Newly Published
Correspondence  |   July 2020
Impact of Closed-loop Anesthesia on Cognitive Function: Comment
Author Notes
  • University of Plymouth, Plymouth, United Kingdom (J.R.S.). robert.sneyd@pms.ac.uk
  • Accepted for publication June 19, 2020.
    Accepted for publication June 19, 2020.×
Article Information
Correspondence
Correspondence   |   July 2020
Impact of Closed-loop Anesthesia on Cognitive Function: Comment
Anesthesiology Newly Published on July 14, 2020. doi:https://doi.org/10.1097/ALN.0000000000003468
Anesthesiology Newly Published on July 14, 2020. doi:https://doi.org/10.1097/ALN.0000000000003468
Joosten et al. are to be congratulated on their deployment of technically complex closed-loop systems to support patients during anesthesia and surgery.1  The possibility of experiencing impaired neurocognitive function in association with a surgical episode is a concern to patients and those who care for them. It makes sense to establish whether changes in clinical technologies might diminish or abolish these unwelcome syndromes.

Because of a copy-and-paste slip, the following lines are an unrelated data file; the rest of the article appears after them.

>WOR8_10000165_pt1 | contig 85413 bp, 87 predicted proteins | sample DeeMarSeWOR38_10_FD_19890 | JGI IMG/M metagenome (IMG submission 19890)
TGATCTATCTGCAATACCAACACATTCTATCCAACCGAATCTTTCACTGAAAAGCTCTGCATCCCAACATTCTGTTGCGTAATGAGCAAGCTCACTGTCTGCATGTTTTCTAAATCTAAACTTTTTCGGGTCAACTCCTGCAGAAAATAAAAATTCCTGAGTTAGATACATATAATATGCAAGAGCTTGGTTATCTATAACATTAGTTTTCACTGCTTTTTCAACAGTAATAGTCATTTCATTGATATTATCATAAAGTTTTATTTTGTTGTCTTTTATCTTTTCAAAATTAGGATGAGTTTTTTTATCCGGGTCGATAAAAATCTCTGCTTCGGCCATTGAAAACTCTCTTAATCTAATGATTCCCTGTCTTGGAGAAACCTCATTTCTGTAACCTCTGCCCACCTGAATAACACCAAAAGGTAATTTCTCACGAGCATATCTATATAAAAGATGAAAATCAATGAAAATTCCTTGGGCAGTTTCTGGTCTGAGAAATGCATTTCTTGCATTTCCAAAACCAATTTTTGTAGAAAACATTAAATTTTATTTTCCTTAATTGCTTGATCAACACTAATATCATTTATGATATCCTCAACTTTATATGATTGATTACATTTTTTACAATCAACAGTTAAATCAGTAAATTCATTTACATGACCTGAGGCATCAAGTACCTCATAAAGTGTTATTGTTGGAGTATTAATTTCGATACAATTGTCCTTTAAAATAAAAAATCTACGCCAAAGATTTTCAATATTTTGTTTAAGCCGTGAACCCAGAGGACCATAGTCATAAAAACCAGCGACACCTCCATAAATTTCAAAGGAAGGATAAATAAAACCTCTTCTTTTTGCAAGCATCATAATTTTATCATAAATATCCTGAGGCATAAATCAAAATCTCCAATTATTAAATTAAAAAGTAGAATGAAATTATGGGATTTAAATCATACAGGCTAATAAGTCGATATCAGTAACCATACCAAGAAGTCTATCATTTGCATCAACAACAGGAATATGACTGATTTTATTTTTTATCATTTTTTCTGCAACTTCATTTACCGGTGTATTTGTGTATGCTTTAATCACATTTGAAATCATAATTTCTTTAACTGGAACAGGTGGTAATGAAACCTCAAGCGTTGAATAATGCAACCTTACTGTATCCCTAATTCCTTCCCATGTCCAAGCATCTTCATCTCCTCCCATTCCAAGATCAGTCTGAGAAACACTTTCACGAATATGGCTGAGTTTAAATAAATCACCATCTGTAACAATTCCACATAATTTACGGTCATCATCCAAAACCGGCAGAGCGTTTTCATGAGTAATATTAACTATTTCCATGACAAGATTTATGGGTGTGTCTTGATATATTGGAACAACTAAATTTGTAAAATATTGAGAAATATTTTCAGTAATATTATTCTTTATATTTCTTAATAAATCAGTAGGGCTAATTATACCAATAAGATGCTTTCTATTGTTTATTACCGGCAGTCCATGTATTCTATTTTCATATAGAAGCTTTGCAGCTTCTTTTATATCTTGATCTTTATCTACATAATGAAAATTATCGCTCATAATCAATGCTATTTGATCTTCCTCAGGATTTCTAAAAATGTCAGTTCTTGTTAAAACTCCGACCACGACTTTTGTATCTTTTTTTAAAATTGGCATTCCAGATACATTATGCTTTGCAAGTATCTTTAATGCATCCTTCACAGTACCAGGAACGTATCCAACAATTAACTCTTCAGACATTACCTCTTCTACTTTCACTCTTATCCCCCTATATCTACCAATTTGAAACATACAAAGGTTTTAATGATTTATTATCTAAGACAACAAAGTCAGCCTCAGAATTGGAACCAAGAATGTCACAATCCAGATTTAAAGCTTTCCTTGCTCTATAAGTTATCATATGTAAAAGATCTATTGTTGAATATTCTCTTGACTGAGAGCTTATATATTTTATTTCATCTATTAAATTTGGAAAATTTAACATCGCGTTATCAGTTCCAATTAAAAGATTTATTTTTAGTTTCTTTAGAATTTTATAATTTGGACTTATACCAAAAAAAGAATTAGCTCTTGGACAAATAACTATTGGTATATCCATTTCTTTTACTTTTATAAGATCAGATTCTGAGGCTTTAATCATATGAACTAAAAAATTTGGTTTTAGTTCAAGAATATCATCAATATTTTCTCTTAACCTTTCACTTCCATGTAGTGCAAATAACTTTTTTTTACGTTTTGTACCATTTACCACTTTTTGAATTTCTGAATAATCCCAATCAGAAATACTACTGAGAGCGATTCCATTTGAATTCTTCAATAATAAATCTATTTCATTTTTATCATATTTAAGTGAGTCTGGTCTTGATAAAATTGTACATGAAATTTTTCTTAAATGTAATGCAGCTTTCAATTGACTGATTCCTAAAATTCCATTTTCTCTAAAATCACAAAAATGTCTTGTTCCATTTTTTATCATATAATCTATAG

Nevertheless, we have concerns about the Primary Outcome Measure and its analysis.
On clinical trials.gov (https://clinicaltrials.gov/ct2/show/NCT03148730) the Primary Outcome Measure is “Incidence of postoperative cognitive dysfunction.” This implies a definition of postoperative cognitive dysfunction. The authors chose the Montreal Cognitive Assessment score (maximum 30), so we need to consider what a meaningful change is. Reduction by a single point is very unlikely to be clinically significant and certainly does not represent a reduction of more than 1 SD less than normative published data.2  A decline of two points? Five points? Falling from more than 26 to less than 26? Each patient either does or does not have postoperative cognitive dysfunction and the incidence would be the proportion of patients with the condition in each of the two treatment groups; then we can compare the incidence after control and closed-loop treatments.